Lately I’ve been reading all these beautiful and/or tragic birth stories. They fall into those two categories it seems. You either had a miraculous and life changing birth story or something awful (mainly due to complications), but what if you didn’t have either? What if most of it went missing?
I became pregnant with my first child when I was 16 and most of what I remember isn’t very pleasant. I found out I was pregnant after running away from home because I didn’t want to be wrapped up in a cult anymore. It is an awful feeling to not want to be pregnant, now that I know what it feels like to want to be. It hurts some part of you because you are already set on this path and the first thing you remember is that you never wanted to be there.
My problem then wasn’t that I didn’t exactly what a child, it was that I (a child myself) didn’t really want to be alive at that point and all the sudden I was faced with not only removing myself from the world but this being that decided to start growing inside of me. The first few months of what should have been the glory days of basking in my new pregnancy were filled with hiding, starvation and fear. I eventually had to lie to everyone to be welcomed back because I was so hungry and I had no where to go. I spent all my days crying and holding my belly, making promises to God that I wouldn’t give up, giving into my pseudo immortal Motherhood.
I was 17 when I gave birth. I sped up the labor to make him come faster and then the epidural slowed it down. They gave me so many drugs that I don’t remember any part of my birthing experience besides watching the Brady Bunch, that he came out very fast when no one expected it (almost to the point that my Mom caught him) and seeing his head full of hair and thinking that it was the most hair I’d ever seen on a child. That’s not much to tell your son about his first day being alive.
My life afterward would be just as blurred for many years, things come and go, but it was such a hard time and I was so young. I worked every day for 12 hours and rarely slept, I look back and realize I never got to watch him grow up in the way I get to watch my youngest grow up now. I remember his first birthday and when he first started to walk, I remember things he’d said because he was so different and amusing in all his seriousness. His whole life until we moved here was a struggle, struggling for food, struggling for shelter, struggling to keep us alive another day and another day and another day…. what a relief it is to just finally be able to enjoy our time and how unimaginably sad it is to know all that I have lost before it.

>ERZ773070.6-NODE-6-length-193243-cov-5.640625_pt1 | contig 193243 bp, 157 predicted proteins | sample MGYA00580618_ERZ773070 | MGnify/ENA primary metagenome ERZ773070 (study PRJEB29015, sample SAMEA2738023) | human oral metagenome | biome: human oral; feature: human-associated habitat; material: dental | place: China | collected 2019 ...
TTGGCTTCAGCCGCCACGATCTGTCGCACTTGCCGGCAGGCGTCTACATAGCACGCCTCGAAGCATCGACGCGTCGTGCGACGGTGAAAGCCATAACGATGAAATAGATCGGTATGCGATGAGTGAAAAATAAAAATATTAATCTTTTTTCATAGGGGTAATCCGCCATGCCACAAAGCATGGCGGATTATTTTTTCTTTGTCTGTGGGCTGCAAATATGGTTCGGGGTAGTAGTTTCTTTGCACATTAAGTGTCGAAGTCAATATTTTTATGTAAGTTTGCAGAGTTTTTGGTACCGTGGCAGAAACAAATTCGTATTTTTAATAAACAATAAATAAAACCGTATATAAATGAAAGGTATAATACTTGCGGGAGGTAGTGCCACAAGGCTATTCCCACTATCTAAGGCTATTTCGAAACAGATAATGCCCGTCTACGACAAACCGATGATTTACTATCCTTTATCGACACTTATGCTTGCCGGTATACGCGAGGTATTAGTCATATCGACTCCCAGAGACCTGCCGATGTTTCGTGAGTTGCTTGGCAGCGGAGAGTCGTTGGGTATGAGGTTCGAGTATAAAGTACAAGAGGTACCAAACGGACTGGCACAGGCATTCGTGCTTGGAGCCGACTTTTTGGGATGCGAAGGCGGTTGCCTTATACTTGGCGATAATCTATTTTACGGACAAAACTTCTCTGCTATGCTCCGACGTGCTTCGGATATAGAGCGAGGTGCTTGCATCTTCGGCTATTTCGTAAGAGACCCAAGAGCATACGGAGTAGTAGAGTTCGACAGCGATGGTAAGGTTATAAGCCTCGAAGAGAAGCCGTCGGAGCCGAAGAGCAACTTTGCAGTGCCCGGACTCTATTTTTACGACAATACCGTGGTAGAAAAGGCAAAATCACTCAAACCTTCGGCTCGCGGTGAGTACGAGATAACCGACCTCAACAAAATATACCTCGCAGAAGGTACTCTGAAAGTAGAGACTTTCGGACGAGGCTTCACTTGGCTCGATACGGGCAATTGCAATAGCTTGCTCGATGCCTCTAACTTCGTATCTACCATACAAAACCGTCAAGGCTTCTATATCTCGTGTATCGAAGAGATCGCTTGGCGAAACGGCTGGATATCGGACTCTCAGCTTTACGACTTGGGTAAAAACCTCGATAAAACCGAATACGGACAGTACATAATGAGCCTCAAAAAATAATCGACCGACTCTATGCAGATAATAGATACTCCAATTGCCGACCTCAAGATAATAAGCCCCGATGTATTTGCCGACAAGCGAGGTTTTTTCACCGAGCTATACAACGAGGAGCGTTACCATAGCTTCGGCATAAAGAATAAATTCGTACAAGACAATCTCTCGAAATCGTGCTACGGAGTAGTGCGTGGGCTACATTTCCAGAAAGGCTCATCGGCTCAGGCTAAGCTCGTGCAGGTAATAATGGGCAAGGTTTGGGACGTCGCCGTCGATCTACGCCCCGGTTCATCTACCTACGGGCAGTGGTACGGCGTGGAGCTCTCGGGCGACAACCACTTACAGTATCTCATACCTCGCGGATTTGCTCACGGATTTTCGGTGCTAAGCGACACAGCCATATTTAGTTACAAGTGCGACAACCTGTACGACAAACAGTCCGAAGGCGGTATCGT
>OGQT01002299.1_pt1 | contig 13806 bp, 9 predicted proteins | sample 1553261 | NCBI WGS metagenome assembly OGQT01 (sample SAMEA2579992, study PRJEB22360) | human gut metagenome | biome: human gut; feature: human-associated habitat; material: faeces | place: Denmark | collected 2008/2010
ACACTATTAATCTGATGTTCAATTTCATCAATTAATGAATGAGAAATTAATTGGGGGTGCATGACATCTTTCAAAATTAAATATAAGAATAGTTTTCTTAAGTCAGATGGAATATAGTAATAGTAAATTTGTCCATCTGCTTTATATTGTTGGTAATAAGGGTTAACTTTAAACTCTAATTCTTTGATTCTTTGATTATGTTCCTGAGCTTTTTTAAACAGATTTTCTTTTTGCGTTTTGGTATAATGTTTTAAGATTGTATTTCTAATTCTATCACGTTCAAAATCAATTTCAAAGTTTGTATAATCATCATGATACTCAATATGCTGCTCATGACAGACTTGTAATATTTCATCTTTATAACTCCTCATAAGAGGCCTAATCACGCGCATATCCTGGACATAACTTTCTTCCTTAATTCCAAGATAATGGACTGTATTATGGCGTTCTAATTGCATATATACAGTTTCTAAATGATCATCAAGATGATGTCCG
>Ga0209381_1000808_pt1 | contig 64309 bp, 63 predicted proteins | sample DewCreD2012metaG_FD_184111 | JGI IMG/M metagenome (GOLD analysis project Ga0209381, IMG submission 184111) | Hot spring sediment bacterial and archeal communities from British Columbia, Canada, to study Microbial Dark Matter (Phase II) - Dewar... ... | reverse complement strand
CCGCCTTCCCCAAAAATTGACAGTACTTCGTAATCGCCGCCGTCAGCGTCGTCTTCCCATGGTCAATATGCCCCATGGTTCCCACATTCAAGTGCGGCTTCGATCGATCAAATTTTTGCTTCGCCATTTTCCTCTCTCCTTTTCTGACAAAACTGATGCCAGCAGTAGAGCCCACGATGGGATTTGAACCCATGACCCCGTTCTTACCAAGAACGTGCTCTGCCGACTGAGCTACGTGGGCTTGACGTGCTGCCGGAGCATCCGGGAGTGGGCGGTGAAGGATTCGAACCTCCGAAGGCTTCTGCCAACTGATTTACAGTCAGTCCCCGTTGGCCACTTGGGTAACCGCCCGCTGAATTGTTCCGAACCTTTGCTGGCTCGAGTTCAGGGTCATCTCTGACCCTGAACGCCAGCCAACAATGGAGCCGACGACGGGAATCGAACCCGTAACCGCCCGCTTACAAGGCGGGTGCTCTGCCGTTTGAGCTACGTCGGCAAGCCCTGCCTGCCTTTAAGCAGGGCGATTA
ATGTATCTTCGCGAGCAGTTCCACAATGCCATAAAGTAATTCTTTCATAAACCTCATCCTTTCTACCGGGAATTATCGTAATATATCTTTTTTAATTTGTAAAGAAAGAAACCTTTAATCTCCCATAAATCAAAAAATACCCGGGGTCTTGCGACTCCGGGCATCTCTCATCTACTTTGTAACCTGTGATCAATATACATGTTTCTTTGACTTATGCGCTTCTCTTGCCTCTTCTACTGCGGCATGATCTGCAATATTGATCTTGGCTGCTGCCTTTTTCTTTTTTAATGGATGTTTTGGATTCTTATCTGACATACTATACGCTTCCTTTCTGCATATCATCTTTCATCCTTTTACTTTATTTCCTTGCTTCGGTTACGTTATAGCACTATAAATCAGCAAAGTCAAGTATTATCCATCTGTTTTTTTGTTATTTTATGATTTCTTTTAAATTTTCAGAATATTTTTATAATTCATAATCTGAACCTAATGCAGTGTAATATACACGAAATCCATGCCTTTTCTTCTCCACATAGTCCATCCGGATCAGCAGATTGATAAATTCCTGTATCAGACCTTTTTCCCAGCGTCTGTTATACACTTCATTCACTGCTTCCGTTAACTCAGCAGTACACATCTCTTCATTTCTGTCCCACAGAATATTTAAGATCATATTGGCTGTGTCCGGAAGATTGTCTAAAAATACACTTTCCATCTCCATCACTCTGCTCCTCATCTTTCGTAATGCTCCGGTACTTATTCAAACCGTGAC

My youngest was born into a wonderful world of love and happiness, of family and choices with wide open doors to life in every direction. I was able to relish every moment of my pregnancy, stay home every day of his life to this point and I remember every bump, every turn and toss and tear. It is much different when you get to a point in your life where you are stable and secure in a marriage. I don’t have to worry about how I am going to feed him, clothe him, put him through school or whether we’ll have a home tomorrow. I don’t have to be afraid for him, so I have time in my heart to remember these things. But for my oldest, my ‘Reason’, I had sacrificed all the memories just to keep us moving forward and I don’t know when I might forgive myself for that.
In some way I guess I had my story taken from me, time and life came together awkwardly and I was lost in the cracks suffocating from the mess that my life was. I used to think this was what made him and I special, because I don’t have much of a story, I don’t have many pictures and I don’t have any keepsakes from when I was born. We both have the same birthmarks on our faces, we both share some unspoken knowledge of our expressions, regardless of whether or not he has a lack of empathy as a teenager. We have this bond that grew out of darkness and in the light it is easy to see how beaten and scarred it is.
I wish I could have been one of the moms with the wonderful stories, that could have written out every week the updates to my blossoming life and shared moments with my son about all the favorite parts. Instead what pieces I have aren’t really a gift at all. They’re fragmented and tainted; a story I have kept from him for so long because I never wanted to blotch out all the happiness he remembers.
My Mom once told me that you know you did a good job when they don’t remember how hard it really was, that their memories are pure.
I hope I did a good job.